Experts believe this is the first evidence ever found of a Viking woman with a battle injury.


A skeleton found in a Viking graveyard in Solør, Norway has been identified as female for years, but experts weren’t sure if the woman was really a warrior when she was alive. Now, cutting-edge facial reconstruction appears to confirm her status as a fighter.

According to The Guardian, archaeologist Ella Al-Shamahi explained that this latter part was in dispute “simply because the occupant was a woman” — despite her burial site being filled with an arsenal of weaponry that included arrows, a sword, a shield, a spear, and an axe.

British scientists presume that the apparent head wound on her skull came from a sword, though whether this was the woman’s cause of death remains unknown. Examination on her remains has shown signs of healing, which could indicate this had been a much older injury.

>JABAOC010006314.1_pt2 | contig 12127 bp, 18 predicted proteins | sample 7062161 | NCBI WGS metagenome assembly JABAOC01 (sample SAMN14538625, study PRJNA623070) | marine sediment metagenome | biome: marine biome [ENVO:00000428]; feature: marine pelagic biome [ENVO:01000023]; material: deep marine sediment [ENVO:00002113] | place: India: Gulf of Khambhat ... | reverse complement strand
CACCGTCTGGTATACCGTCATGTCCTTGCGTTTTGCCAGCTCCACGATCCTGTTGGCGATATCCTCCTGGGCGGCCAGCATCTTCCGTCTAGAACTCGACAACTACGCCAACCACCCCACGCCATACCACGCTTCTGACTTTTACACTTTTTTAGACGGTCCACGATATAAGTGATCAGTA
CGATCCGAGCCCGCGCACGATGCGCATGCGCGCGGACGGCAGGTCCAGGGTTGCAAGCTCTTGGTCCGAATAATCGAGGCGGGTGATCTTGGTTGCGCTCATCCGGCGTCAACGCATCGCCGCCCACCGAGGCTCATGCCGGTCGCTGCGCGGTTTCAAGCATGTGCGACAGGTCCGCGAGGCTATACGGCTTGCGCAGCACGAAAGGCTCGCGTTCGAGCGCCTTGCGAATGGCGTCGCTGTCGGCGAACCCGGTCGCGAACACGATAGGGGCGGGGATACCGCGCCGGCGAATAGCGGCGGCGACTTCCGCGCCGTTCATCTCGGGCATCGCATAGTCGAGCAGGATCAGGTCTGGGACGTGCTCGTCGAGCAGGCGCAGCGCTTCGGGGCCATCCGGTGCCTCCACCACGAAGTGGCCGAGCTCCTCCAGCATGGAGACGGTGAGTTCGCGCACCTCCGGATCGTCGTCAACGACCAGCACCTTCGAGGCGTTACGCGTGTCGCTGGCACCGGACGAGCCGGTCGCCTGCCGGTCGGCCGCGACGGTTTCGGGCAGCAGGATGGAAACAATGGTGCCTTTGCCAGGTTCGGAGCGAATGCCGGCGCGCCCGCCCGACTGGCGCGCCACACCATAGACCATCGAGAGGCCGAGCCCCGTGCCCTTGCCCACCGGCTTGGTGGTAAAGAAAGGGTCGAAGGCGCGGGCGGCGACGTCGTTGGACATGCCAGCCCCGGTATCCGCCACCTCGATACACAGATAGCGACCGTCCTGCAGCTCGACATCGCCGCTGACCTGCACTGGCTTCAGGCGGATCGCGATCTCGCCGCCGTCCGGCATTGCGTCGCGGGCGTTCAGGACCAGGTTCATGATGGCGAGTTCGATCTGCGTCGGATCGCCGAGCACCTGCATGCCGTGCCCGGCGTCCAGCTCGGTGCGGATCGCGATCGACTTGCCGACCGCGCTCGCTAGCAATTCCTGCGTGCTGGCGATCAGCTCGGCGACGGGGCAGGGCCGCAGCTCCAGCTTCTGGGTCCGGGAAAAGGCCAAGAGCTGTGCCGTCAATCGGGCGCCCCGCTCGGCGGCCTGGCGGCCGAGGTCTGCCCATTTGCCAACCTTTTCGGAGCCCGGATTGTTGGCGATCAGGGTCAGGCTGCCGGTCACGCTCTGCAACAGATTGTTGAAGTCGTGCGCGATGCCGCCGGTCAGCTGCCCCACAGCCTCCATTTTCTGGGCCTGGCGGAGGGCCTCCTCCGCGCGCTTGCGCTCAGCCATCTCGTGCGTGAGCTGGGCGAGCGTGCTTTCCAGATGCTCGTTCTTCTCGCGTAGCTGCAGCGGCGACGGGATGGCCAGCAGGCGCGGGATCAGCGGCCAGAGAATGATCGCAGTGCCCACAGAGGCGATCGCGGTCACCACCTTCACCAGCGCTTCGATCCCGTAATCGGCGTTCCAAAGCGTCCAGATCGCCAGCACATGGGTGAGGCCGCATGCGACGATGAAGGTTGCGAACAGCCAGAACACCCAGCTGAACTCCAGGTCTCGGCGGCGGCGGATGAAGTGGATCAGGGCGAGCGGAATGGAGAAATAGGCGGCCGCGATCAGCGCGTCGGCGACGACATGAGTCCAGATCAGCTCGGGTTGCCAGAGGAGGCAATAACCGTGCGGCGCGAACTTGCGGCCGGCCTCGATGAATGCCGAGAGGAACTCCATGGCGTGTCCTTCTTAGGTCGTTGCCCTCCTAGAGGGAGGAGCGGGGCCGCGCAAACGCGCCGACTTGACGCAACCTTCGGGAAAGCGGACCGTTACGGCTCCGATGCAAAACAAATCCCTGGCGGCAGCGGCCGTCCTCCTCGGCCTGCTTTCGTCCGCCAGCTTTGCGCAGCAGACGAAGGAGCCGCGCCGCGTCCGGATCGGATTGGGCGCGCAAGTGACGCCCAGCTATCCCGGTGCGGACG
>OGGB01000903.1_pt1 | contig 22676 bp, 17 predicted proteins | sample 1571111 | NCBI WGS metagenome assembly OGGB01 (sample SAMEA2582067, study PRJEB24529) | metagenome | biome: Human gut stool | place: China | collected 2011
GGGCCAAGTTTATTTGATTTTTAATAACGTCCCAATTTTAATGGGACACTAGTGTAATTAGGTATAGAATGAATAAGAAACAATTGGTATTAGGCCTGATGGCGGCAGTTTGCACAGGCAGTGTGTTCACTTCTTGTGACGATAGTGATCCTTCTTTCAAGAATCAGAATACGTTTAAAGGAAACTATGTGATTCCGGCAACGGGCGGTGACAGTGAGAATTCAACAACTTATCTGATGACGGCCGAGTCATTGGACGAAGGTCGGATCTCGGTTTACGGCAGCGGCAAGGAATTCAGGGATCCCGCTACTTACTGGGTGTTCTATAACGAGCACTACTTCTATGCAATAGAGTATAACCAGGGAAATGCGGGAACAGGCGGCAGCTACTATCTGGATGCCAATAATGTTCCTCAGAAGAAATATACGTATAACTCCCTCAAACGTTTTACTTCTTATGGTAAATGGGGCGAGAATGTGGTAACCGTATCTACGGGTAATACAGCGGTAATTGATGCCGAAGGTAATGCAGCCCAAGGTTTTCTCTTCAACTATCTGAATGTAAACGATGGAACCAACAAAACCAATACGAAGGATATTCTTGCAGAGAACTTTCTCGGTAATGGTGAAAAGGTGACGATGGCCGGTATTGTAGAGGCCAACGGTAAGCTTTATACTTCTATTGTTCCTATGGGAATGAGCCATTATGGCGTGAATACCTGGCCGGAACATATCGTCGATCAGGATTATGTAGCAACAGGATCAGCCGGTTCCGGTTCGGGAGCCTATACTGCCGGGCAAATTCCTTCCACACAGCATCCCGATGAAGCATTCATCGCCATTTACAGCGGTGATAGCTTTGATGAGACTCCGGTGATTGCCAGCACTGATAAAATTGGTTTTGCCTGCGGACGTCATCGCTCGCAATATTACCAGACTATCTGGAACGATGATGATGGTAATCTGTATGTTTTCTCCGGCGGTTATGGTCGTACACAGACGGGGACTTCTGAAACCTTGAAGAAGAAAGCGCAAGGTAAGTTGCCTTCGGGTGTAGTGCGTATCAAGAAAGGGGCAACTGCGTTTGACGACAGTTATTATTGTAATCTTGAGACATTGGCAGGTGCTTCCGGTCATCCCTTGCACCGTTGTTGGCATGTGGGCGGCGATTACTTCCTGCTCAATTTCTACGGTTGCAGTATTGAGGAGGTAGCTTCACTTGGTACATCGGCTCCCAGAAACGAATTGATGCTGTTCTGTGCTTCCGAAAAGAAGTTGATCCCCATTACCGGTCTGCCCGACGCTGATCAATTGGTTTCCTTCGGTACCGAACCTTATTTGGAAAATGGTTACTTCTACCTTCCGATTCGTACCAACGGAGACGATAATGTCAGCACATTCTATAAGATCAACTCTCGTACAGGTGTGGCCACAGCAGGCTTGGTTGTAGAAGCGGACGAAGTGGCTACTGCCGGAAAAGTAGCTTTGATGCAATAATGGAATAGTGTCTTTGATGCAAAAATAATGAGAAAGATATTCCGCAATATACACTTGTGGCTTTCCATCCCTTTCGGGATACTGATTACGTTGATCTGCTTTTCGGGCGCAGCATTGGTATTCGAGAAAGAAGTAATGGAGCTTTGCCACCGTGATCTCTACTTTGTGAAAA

Nonetheless, the 3D facial reconstruction has brought her visage back to life after more than 1,000 years — complete with brutal laceration. Al-Shamahi believes this is “the first evidence ever found of a Viking woman with a battle injury.”

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